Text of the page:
ORIGINAL PUBLICATION HERE

Fifty years ago, Swiss Re published the first issue of its flagship report sigma. The publication has since become a must-read source of information on natural catastrophe risk for the insurance industry. The initial idea behind sigma was borne in the wake of the 1965 Hurricane Betsy, which caused extensive flooding across the state of Florida and the US Gulf Coast. The resulting damage exceeded USD 1 billion – at the time an unprecedented loss from a single storm event. The insurance industry was caught off guard. This motivated Swiss Re to address, in the company’s own words, “the lack of useful statistical data” which made it “either very difficult or altogether impossible to provide insurance for the power of nature risks”.

The risk from flooding keeps on rising

The insurance industry has come a long way since the first sigma in 1968. But the threat from flooding remains formidable. Floods continue to affect more people worldwide than any other type of natural disaster. An average half a billion people are impacted by river flooding, storm surge or flash floods every year. With USD 50 billion in annual global losses, the economic damage caused by floods is staggering. These costs are set to rise even further, as more people and businesses move to densely populated urban areas. Some of the world’s major economic centres face the greatest risk of flooding, particularly in the US, China and India. In Europe, the metropolitan regions of Amsterdam-Rotterdam, Paris, London, Milan and Hamburg are among those most exposed to coastal or river flood risk.

What is worrying is that less than a third of global flood losses are insured. In many countries, insurance rates are substantially lower. In the United States, for example, just 1 in 10 households are insured against flood. It’s a similar picture in Italy, where less than 10% of the population has flood insurance. Such low insurance rates leave many local communities faced with a serious protection gap. For those without insurance, damage from flooding can have catastrophic consequences. High premiums, an overreliance on state relief and inadequate risk awareness may all be reasons for the general reluctance to buy insurance.

Advances in flood modelling offer more options for insurance

The good news, however, is that flood insurance is becoming more widely available and affordable. While for a long time flood risk was deemed uninsurable, recent breakthroughs in flood modelling have become a game changer. Satellites, digital elevation models and historical flood data help us to better understand the risk. Flood models have now reached a level of sophistication that gives us the confidence to price flood risk adequately. Swiss Re’s own global flood and storm surge model is part of our CatNet® platform, so that all relevant information to assess flood risk exposure is only a click away.

Flood resilience means a combination of insurance and preventive measures

Insuring those currently uninsured is a key step towards making communities more resilient to flood risk. It enables property owners to rebuild their homes quickly as soon as the waters recede and gives businesses the means to get their trade up and running again following a disaster. But true resilience requires a broader approach to flood risk management that focuses on saving lives and preventing damage in the first place. Such an approach seamlessly combines risk assessment, prevention, response and recovery in a cost effective way.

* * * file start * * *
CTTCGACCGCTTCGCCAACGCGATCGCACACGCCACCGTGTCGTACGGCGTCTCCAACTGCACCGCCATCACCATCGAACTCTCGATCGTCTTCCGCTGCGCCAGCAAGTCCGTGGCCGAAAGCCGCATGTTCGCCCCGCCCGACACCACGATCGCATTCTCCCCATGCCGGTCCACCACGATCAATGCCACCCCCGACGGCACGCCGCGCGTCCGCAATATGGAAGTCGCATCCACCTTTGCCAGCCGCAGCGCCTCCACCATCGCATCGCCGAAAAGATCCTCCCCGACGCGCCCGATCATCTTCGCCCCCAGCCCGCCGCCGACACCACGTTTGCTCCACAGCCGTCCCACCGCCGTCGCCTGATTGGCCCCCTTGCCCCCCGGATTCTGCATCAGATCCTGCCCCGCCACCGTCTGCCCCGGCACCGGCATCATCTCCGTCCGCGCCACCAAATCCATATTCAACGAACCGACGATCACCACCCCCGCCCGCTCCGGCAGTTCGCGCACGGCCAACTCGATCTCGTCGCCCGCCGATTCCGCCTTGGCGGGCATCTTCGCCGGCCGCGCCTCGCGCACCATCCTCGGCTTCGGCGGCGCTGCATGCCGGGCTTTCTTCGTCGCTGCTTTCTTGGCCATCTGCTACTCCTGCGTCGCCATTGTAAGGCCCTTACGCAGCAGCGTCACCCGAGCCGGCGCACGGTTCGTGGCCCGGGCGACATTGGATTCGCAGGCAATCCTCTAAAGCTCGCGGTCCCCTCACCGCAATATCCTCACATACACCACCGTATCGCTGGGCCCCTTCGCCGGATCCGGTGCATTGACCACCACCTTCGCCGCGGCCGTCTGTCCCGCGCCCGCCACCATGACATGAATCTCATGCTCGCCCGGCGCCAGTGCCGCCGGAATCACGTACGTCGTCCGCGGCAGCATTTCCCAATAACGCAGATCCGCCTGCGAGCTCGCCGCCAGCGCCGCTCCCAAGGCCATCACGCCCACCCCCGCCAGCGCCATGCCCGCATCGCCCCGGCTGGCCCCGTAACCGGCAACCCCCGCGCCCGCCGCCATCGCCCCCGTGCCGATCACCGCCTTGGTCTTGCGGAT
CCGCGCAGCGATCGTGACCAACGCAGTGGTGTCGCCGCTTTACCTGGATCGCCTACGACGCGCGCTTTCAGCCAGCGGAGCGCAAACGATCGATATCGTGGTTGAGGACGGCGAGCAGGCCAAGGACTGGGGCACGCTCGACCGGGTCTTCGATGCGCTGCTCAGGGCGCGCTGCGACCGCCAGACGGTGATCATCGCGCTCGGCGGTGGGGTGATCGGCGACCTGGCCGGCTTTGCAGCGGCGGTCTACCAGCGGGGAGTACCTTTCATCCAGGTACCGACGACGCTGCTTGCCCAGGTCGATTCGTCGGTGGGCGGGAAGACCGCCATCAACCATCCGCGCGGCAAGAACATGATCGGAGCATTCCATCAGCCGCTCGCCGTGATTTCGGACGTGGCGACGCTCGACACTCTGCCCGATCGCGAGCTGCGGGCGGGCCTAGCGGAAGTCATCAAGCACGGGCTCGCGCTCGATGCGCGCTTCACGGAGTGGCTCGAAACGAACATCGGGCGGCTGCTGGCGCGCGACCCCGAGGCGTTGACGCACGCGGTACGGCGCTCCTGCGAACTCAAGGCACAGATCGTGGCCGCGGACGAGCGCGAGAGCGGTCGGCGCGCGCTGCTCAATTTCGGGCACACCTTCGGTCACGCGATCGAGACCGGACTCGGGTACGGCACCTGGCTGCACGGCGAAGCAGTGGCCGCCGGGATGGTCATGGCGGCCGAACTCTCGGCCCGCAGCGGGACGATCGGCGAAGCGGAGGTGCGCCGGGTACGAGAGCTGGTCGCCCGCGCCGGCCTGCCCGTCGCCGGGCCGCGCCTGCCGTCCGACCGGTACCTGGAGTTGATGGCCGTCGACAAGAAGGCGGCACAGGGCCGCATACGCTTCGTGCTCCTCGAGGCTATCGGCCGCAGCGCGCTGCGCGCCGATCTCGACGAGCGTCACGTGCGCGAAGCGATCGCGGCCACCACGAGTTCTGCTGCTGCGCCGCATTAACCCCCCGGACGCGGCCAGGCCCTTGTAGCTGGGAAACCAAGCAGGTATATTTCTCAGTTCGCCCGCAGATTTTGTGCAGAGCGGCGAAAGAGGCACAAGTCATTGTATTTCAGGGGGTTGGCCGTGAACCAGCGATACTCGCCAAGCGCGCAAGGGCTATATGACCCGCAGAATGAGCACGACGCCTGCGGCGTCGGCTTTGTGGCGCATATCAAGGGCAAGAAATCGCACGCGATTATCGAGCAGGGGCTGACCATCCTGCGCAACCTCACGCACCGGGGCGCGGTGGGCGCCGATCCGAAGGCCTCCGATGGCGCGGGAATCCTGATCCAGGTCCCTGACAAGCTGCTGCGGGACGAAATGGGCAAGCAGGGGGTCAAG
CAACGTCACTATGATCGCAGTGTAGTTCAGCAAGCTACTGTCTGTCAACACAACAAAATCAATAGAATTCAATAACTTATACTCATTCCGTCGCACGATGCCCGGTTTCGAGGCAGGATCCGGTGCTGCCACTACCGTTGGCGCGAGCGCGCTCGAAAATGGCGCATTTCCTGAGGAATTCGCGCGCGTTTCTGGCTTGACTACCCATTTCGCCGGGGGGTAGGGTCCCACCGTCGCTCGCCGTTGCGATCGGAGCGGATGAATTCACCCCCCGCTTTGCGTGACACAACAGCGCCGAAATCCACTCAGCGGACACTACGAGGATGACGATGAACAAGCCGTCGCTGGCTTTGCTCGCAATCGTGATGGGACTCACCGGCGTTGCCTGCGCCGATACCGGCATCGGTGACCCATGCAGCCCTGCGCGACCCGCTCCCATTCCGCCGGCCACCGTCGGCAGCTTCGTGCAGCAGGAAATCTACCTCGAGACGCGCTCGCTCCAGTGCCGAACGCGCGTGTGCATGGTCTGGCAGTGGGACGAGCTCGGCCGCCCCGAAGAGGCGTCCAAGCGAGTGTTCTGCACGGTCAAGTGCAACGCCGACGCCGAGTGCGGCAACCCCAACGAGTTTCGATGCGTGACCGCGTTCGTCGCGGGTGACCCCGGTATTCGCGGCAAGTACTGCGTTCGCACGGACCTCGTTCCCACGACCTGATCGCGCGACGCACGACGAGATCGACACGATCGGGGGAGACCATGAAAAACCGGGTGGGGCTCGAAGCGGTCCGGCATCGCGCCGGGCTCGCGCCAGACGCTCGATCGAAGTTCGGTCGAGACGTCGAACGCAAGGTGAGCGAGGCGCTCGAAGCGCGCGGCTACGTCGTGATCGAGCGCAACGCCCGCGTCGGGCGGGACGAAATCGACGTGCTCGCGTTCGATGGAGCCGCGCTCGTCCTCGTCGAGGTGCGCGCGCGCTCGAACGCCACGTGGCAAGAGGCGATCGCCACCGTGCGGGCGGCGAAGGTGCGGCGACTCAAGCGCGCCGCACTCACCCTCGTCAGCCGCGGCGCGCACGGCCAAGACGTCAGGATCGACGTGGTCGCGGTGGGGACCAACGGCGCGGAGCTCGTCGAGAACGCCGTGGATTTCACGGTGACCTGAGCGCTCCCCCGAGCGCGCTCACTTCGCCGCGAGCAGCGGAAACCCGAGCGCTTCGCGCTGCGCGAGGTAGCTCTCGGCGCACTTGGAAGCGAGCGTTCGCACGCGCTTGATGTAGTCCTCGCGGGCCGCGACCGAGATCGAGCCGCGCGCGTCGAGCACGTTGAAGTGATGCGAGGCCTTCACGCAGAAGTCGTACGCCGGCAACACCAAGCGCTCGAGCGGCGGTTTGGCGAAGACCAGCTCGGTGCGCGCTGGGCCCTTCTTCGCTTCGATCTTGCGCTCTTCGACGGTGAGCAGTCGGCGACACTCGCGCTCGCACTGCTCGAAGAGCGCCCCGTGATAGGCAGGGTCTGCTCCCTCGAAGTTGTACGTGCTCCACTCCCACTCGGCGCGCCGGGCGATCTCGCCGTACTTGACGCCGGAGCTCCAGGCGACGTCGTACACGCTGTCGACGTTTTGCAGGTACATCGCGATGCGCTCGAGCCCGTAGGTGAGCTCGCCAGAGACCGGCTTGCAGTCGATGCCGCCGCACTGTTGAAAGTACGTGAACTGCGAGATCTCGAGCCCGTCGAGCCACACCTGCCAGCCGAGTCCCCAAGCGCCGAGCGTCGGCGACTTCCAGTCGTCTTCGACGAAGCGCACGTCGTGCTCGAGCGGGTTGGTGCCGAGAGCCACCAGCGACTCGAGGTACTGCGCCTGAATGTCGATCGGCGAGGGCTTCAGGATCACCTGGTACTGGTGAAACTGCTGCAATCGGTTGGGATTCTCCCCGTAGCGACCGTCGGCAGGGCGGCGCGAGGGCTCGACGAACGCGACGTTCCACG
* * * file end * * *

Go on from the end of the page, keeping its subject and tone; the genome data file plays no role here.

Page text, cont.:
The Economics of Climate Adaptation (ECA) methodogy was designed with this in mind. Developed by a research consortium including Swiss Re, the approach gives practical guidance on the type of flood protection measures that offer the best return on investment. As many ECA studies show, local planning and engineering measures help to mitigate and prevent a significant part of the flood risk in most locations. After implementing preventive measures and risk controls, financial instruments such as insurance effectively address the remaining risk. With our modelling capabilities and ECA methods, Swiss Re has been helping clients design a flood insurance programme that supports reconstruction while being affordable for all.

The time to act is now, the way to do it is together 

Much is already at stake. Climate change and sea level rise could make things even worse. An estimated 650 million people will be living below sea level or in areas affected by regular flooding by the end of this century. If we do not take action to prevent damage from the increasingly common and heavy floods and storms we expect to see in the future, the protection gap is likely to widen even further.

To tackle this challenge, the insurance industry should work more closely together with governments, the financial sector, local planners and civil protection experts. Because only together can we address the specific needs of various  sections of the economy and society and deliver bespoke, need-specific, and affordable insurance products. One such collaboration is Flood Re, a consortium comprising the UK government and several insurers and reinsurers. Flood Re provides affordable cover for floods to over 170 000 UK homeowners and is a good example of how the public and private sectors can effectively join forces to close the flood protection gap.

With floods affecting populations practically everywhere, there are plenty of opportunities – and great demand – for similar solutions in many more markets around the world. Clearly, insurance cannot prevent floods. But it can help residents and businesses recover from the havoc they wreak. We have the knowledge, the data and the solutions to offer flood protection to many more communities. What is needed now is the collective will to do so. Together we can make it happen.

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